MOSCOW: Russian President Vladimir Putin said on Thursday there would be no peace in Ukraine until the Kremlin realizes its goals, which remain unchanged after nearly two years of fighting that has sent tensions soaring between Moscow and the West.
Speaking at a year-end news conference that offered him an opportunity to reinforce his grip on power, Putin gave some rare details on what Moscow calls its “special military operation.”
He dismissed the need for a second wave of mobilisation of reservists to fight in Ukraine — a move that has been deeply unpopular. He said there are some 617,000 Russian soldiers there, including around 244,000 troops who were called up to fight alongside professional military forces.
“There will be peace when we will achieve our goals,” Putin said, repeating a frequent Kremlin line. “Victory will be ours.”
Putin, who has held power for nearly 24 years and announced last week he is running for reelection, was greeted with applause as he arrived in the hall in central Moscow. He didn’t hold his traditional press conference last year after his military failed to take Kyiv and as the Ukrainian army retook territory in the east and south of the country.
But with Ukrainian President Volodymyr Zelensky now forced to plead for more US aid, a stalling counteroffensive and reports of fracturing Western support for Kyiv, he decided to face the media once more — although the session is heavily choreographed and is more about spectacle than scrutiny.
This year, ordinary citizens had the chance to phone in questions along with those from journalists, and Russian state media said at least 2 million questions for Putin had been submitted ahead of time.
It is the first time Putin, who has heavily limited his interaction with foreign media, faced questions from Western journalists since the fighting in Ukraine began.
The news conference opened with questions about Ukraine and highlighted concerns some Russians have about another wave of mobilisation.
“There is no need” for mobilisation now, Putin said, because 1,500 men are being recruited into the army every day. As of Wednesday evening, 486,000 soldiers have signed a contract with the Russian military, he said.
Putin’s remarks about another wave of mobilisation were met with scepticism by some independent Russian media, which pointed out that he had promised not to draft reservists for Ukraine and then reversed course and ordered a “partial” call-up.
The move, which he announced in September 2022, prompted thousands of Russians to leave the country.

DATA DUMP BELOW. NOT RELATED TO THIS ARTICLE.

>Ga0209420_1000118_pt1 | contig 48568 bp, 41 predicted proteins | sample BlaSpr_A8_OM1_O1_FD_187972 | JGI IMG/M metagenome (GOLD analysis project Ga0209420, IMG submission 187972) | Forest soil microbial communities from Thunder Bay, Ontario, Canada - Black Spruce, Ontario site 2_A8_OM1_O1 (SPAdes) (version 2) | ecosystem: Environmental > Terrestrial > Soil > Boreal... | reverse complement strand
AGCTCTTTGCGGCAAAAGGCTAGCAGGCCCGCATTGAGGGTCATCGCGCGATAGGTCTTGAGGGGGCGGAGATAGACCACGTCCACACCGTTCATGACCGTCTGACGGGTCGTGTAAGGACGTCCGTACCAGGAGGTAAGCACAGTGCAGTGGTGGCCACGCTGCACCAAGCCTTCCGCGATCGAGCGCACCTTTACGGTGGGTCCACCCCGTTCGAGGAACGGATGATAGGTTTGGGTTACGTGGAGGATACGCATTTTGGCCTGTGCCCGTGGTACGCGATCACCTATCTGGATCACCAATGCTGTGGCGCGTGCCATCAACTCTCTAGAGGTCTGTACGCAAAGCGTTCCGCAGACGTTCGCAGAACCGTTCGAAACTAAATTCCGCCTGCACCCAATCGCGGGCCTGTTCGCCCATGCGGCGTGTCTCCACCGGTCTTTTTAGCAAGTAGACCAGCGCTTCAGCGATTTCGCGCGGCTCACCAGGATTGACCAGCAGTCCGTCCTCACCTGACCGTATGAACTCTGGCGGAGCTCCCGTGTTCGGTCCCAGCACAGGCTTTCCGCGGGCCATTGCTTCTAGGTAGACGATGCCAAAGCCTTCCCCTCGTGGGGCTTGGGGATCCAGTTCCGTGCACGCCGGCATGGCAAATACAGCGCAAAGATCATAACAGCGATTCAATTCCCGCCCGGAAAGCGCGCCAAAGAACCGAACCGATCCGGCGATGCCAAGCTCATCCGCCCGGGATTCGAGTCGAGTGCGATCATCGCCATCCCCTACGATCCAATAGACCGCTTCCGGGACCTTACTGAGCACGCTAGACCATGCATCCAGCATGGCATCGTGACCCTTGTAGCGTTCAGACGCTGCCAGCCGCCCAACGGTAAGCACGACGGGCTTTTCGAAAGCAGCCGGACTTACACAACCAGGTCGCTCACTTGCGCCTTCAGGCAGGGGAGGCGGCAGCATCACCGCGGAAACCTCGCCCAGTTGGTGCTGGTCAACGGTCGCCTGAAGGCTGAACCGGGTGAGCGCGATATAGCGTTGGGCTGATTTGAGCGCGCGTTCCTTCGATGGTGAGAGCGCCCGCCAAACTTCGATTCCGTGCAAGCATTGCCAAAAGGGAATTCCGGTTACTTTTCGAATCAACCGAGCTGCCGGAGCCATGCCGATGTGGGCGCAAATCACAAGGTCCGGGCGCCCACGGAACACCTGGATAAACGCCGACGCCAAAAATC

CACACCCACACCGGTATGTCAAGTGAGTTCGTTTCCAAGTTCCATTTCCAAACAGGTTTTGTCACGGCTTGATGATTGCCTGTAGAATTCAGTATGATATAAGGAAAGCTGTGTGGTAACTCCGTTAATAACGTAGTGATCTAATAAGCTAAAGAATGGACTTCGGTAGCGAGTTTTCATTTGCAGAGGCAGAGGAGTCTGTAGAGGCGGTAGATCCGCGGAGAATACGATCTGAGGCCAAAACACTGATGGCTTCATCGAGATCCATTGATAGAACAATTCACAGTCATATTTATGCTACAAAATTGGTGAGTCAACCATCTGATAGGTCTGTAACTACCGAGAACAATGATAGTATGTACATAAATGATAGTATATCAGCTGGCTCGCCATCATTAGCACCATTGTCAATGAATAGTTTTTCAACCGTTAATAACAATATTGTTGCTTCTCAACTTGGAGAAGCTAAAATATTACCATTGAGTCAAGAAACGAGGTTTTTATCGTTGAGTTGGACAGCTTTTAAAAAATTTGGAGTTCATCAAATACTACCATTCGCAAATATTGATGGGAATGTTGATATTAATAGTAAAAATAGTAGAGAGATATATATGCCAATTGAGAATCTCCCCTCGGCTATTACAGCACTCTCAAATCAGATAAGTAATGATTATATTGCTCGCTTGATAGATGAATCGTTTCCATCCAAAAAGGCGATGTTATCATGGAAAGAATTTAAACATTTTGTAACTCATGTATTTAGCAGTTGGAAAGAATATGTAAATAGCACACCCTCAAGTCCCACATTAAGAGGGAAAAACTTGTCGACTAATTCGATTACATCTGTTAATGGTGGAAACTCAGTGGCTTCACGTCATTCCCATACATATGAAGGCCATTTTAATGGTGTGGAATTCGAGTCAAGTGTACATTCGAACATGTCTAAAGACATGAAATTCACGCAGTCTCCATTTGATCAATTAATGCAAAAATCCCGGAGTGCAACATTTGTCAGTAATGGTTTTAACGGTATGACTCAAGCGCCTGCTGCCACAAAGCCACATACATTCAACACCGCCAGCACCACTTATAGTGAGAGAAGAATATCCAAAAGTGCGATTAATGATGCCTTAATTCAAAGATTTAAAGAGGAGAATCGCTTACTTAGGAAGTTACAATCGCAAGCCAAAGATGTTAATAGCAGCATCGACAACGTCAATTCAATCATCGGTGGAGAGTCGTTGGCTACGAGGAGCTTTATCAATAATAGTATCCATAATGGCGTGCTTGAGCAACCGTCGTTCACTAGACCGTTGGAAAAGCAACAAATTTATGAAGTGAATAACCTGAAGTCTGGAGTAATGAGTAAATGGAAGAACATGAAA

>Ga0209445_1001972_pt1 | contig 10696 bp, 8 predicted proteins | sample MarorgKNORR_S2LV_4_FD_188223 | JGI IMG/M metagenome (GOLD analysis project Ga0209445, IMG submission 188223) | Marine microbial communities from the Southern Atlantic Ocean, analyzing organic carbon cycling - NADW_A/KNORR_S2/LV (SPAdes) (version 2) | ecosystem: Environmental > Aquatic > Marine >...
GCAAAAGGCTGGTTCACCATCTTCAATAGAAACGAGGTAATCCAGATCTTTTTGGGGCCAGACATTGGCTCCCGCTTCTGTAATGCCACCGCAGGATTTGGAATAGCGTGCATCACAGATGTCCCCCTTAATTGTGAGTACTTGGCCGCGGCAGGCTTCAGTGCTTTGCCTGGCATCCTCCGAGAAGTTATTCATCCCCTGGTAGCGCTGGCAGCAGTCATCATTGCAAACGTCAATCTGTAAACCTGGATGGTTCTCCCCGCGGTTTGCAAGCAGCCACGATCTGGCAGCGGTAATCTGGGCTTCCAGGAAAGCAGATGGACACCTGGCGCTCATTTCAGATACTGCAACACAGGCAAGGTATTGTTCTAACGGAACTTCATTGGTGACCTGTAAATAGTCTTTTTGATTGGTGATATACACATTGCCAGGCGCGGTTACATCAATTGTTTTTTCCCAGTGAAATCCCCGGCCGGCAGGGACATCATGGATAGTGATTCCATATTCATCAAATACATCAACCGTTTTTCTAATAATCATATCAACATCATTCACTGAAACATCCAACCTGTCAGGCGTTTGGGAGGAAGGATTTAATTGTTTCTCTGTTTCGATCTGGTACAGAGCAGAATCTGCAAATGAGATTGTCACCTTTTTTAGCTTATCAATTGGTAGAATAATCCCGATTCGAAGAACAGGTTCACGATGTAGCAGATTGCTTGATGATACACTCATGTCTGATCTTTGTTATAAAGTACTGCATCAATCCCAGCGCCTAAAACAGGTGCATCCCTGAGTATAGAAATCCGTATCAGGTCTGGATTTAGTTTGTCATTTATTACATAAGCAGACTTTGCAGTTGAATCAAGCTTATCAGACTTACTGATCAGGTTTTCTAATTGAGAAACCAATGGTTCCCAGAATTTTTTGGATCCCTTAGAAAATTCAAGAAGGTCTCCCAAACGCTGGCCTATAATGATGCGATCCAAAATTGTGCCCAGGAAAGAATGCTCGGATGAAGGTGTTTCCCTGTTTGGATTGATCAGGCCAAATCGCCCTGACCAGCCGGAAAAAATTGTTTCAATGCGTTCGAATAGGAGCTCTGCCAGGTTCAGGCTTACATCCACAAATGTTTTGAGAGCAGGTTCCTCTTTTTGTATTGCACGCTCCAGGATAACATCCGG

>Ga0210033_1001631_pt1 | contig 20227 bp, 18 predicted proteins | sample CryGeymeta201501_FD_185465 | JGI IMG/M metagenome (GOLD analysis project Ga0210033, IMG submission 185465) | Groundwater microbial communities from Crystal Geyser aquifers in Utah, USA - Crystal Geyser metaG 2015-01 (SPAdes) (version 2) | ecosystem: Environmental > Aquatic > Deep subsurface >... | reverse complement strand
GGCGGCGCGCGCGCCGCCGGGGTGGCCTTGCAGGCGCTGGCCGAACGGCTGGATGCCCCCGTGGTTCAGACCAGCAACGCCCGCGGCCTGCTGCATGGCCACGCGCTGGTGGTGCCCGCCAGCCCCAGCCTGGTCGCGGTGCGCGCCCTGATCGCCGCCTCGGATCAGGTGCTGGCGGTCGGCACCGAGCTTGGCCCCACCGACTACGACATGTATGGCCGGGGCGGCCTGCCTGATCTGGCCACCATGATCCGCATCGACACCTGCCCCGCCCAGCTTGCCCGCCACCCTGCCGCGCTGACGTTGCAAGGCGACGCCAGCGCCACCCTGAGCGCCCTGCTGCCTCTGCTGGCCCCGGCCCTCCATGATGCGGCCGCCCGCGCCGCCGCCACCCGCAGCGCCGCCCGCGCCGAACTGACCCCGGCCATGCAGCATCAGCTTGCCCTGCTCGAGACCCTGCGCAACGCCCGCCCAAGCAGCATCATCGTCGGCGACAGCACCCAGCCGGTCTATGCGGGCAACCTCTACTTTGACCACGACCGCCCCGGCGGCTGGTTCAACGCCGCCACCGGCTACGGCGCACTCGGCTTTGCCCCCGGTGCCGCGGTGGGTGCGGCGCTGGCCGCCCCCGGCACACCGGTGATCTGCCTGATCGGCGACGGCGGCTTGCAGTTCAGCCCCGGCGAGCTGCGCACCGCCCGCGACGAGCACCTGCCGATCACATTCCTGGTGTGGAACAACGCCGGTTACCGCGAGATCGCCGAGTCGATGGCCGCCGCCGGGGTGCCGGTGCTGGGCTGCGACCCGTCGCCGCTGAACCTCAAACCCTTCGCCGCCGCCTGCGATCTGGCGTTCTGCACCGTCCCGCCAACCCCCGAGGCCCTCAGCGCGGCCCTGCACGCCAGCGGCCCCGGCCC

He reiterated that Moscow’s goals in Ukraine — “de-Nazification, de-militarisation and a neutral status” of Ukraine — remain unchanged. He had spelled out those loosely defined objectives the day he sent troops into its neighbour in February 2022.
The claim of “de-Nazification” refers to Russia’s allegations that Ukraine’s government is heavily influenced by radical nationalist and neo-Nazi groups — an allegation derided by Kyiv and the West.
Putin has also demanded that Ukraine remain neutral and refrain from joining Nato.
Putin’s last news conference was in 2021 amid US warnings that Russia was on the brink of sending troops into Ukraine. He delayed his annual state-of-the-nation address until February of this year.
Relations since then between Russia and the US have plunged to new lows as the conflict has continued and after Moscow detained US journalist Evan Gershkovich while on a reporting trip to Russia in March.
Shortly before Putin spoke, a Russian court ruled that Gershkovich, 32, must stay behind bars until at least January 30.
US citizen Paul Whelan, a corporate security executive from Michigan, also has been jailed in Russia since his 2018 arrest on espionage-related charges.
Russia recently rejected an offer to bring home Gershkovich and Whelan, who both have been declared wrongfully detained by the US government.
“We’re not refusing to return them,” Putin said on Thursday, adding that he wanted to reach an agreement but “it’s not easy.”
He refused to go into details of any exchange but said Washington “must hear us” and make an offer that satisfies Russia.
Putin appeared calm and relaxed during the news conference, although he frequently cleared his throat — blaming the air conditioning. His appearance is primarily aimed at a domestic audience and is a chance for him to appear personally involved in resolving the problems of ordinary Russians and reinforce his authority ahead of the March 17 election.
During a question about the cost of toll roads, Putin took notes and gave the impression he was doing sums in a notebook.
He also fielded questions from a group of children in Russian-annexed Crimea about the leaking roof and mold in their sports hall and a woman who addressed “my favorite president” to complain about the soaring price of eggs.
“I regret and apologize about that. A glitch in the work of the government,” Putin replied, explaining that egg production has not matched demand and blaming the government for not increasing imports quickly enough.